Chris Horn: People skills key to making trade shows work for you

Every visitor is a chance to educate on the differentiation and benefits of your product

What is the best way to get noticed?

Spring is a prime time for trade conferences. Among many others, Mobile World Congress has just been held in Barcelona, SXSW just finished in Austin, Texas, the O'Reilly Artificial Intelligence conference will be in New York in April, and the ACM International Conference on Big Data and Computing in May in Guangzhou.

If you and your company are exhibiting at a major international trade show, how on Earth can you get noticed among the myriad booths from your competitors and others? For a young company, it can be intimidating to be surrounded by the extraordinarily lavish and enormous stands of major corporations, which are always flush with eager marketing staff grabbing the attention of passers-by.

I recently found myself sharing some of my own “war stories” in a boardroom discussion. One way to get noticed is of course to do something wrong.


W-shaped booth

At my start-up, Iona Technologies, our first major trade show was in San Francisco. We had a beautiful booth designed and made in Dublin, and duly air-freighted it out to the show. It had four panels, connected in a "W" shape. Unfortunately, on the day before the show when assembling the panels, we made the angle between them too shallow. The entire edifice then keeled over, nearly destroying the neighbouring booth of our major competitor. We also drew attention from some well-muscled union men, as we did not realise we were supposed to have contracted them to assemble our stand rather than just do it ourselves. Fortunately our Irish accents won everybody over, and we were forgiven over a couple of rounds in a local Irish pub.

Irishness certainly gets you noticed. Another well-known Irish start-up organised an after-show party with Guinness and crates of oysters. However, it was only minutes before the party started that someone realised that no catering staff had been organised to actually open the oysters, and that none of the team really had much of the requisite experience in doing so. A few heroic friends were very urgently press-ganged into opening them, and the party memorably survived.

Almost every company has trade show giveaways – pens, T-shirts, bags, notebooks, mugs, USB flash drives and so on. Booth visitors have come to expect them, and this is another opportunity to differentiate from the crowd of competitors. However, be attuned to local cultures. Anything with a clock face, or a handkerchief, is an insult in some cultures (implying termination), as is any kind of mirror (implying ghosts). Colours matter: for example white, black and red have different connotations around the world. A green hat would not go over well in China where it would be associated with connotations of infidelity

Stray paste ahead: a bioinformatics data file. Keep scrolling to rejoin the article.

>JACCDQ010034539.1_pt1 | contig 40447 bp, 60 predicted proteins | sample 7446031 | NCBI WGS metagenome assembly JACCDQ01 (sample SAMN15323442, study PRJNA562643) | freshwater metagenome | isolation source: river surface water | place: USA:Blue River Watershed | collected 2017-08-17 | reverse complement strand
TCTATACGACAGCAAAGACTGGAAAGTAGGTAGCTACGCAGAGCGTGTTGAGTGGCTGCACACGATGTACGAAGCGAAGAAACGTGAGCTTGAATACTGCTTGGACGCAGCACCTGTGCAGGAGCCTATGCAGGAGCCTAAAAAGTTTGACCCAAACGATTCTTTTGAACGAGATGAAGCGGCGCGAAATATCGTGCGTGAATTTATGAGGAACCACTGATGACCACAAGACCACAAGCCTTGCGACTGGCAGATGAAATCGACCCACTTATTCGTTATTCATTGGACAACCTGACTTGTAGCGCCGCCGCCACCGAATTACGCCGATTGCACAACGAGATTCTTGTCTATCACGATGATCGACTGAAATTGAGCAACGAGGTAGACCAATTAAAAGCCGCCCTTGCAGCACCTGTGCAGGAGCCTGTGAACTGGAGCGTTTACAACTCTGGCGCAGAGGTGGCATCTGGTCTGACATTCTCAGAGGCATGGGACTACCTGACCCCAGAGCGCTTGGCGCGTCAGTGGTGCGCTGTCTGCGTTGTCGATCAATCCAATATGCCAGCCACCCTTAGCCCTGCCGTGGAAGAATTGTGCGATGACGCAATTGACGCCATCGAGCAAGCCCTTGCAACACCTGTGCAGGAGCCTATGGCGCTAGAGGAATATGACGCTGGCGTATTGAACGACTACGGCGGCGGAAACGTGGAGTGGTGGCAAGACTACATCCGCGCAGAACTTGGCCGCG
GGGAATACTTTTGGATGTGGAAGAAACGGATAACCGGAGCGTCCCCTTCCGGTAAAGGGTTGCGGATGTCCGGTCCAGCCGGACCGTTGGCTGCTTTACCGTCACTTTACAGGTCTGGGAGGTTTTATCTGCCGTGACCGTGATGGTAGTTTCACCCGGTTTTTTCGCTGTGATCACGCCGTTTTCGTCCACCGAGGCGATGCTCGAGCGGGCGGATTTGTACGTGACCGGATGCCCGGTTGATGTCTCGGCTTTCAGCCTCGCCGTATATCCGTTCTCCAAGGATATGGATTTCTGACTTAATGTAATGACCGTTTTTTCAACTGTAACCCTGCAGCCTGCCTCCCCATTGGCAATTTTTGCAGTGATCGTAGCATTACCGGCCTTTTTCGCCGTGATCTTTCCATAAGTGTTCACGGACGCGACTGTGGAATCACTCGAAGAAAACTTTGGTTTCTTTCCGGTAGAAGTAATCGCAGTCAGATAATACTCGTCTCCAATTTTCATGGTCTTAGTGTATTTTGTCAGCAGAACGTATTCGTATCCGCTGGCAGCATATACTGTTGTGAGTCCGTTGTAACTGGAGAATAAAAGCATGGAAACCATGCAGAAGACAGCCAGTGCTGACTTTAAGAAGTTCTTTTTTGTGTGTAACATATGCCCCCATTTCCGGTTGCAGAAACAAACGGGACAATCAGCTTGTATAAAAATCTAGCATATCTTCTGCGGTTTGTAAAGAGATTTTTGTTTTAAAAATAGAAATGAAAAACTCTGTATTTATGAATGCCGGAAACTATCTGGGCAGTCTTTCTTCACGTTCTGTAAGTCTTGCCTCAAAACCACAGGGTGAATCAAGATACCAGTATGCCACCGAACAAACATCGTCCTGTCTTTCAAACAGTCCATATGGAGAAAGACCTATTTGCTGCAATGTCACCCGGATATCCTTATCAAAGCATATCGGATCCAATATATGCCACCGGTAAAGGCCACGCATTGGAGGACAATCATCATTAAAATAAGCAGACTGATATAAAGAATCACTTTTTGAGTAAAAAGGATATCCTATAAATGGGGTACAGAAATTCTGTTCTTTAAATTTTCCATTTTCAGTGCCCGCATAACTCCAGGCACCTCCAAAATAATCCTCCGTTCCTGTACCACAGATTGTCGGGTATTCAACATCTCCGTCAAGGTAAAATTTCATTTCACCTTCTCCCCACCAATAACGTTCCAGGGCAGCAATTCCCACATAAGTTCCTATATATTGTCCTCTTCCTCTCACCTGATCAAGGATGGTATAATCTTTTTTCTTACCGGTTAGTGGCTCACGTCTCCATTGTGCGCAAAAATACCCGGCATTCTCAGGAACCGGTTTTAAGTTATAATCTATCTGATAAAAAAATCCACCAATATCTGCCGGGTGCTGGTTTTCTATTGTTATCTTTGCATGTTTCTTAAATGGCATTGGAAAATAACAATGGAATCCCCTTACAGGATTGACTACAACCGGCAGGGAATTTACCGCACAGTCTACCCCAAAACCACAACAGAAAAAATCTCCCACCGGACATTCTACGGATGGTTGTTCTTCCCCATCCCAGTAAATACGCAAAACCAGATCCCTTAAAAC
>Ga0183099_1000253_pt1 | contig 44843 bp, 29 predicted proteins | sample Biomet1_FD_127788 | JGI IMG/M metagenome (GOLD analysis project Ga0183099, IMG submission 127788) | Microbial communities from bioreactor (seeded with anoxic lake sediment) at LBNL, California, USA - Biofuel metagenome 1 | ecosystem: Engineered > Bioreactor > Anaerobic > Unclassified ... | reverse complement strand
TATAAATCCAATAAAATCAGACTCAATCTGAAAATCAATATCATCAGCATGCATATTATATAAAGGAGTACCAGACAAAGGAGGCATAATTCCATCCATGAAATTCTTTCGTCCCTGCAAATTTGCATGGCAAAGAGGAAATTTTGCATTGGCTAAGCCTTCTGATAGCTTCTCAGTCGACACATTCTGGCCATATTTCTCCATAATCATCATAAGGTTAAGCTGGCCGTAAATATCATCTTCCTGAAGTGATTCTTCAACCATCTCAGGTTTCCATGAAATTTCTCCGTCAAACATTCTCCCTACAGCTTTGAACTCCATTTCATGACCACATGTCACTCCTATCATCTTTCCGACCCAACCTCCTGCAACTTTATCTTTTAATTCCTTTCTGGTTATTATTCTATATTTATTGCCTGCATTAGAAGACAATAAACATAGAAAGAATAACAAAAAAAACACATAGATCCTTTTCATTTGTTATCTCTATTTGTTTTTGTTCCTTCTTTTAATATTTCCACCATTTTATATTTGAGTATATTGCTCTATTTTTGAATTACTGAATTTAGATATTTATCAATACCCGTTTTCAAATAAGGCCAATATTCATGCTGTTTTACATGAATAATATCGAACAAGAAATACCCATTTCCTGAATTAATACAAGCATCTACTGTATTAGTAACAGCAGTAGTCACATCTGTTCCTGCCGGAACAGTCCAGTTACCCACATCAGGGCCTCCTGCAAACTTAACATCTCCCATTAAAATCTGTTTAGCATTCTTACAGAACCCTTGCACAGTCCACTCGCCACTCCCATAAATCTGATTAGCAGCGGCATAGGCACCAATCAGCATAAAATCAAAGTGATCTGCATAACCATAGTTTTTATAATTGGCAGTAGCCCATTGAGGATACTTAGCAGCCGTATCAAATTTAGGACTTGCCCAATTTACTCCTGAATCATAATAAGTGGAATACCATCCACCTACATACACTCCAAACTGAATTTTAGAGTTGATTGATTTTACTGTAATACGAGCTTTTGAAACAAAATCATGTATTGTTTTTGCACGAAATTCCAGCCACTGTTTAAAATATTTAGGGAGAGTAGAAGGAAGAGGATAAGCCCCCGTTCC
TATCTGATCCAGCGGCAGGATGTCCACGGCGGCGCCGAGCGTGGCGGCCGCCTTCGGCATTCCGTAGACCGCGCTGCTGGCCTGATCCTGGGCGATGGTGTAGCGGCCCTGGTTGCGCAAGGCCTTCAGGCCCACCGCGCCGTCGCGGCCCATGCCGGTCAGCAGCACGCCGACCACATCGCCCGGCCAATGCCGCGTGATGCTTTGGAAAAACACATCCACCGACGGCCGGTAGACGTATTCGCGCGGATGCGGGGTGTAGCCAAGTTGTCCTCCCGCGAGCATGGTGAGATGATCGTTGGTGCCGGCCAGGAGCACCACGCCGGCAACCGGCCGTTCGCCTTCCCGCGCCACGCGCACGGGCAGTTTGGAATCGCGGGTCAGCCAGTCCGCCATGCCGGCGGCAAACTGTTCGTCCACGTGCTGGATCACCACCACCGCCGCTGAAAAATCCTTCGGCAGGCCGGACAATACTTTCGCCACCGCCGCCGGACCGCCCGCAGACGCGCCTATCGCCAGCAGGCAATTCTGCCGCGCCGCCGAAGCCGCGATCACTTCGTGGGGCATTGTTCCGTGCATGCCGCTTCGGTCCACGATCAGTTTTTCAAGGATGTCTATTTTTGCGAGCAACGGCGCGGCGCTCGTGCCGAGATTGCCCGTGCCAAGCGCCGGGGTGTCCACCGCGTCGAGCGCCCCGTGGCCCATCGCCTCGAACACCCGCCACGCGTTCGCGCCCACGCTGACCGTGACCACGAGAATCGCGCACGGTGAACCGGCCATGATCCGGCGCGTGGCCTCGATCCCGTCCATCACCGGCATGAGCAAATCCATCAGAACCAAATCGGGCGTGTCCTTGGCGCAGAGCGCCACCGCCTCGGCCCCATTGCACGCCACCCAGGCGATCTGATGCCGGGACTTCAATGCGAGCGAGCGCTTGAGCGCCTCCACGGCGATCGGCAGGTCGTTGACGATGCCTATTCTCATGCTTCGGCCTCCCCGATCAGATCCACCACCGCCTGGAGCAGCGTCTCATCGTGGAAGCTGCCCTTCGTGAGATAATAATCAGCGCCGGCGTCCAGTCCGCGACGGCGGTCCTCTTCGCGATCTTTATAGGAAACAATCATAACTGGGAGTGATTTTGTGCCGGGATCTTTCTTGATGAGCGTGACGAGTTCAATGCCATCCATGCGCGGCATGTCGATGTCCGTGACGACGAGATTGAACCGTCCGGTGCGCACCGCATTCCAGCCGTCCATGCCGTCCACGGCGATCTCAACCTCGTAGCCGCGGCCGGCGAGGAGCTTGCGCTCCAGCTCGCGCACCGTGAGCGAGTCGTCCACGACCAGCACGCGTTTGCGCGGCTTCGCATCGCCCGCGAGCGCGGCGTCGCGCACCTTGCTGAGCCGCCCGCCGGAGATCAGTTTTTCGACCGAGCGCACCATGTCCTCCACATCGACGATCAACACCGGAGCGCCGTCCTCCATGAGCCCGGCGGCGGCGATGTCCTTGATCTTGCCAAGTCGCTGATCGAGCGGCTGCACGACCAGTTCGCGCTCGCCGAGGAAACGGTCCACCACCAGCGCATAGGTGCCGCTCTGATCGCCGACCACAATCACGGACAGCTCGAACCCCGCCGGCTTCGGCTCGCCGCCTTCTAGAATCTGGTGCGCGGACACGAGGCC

A measure of success is not just how many visitors come to your booth, but how many come back a second or third time, and bring their colleagues. Having them return purely to pick up more swag for their children and friends is certainly not a key performance indicator. Having them return to further engage in business and technology discussions with your team certainly is a critical measure.

Design your booth as a story, almost as a piece of theatre. How do you get your audience settled and attentive, and how does your first act stimulate them? Why will they return for a second act, or even a third? I have found that one of the best ways is not only to show a visitor what your product does but to allow a visitor to explore your product, and to interact with it themselves. Plan to have some smart devices available where they can experiment. Even better, have a self-service offering in the cloud, so they can try it out themselves when they leave the trade-show floor, and perhaps then return the following day to have further discussion.

Tutorial sessions

Every visitor is an opportunity to educate on the differentiation and benefits of your products. At Iona, we frequently organised short tutorial sessions and discussions around a trade show, over for example a working breakfast or at the end of the afternoon. Best of all is to have representatives from existing customers attend at the show. Create opportunities for them to evangelise on your behalf on why they chose you as a vendor, and their experiences to date.

My own mentor wisely observed that you never do business with companies, but rather only ever with people. Thus, the professional social relationship that you establish with visitors to your booth becomes critical. Visitors should not just remember your company, but even more importantly your team. They should return to their work after the show knowing that they have direct contact to people who can help them be successful in their projects.

Ultimately, and in due course, you should strive to host your own user conference. This then becomes a showcase event in which you bring together existing companies to share their own experiences and best practices, as well as a magnet for prospects and new opportunities to become persuaded by those who have already chosen you.

How do you get noticed? By getting others to show what you have already achieved.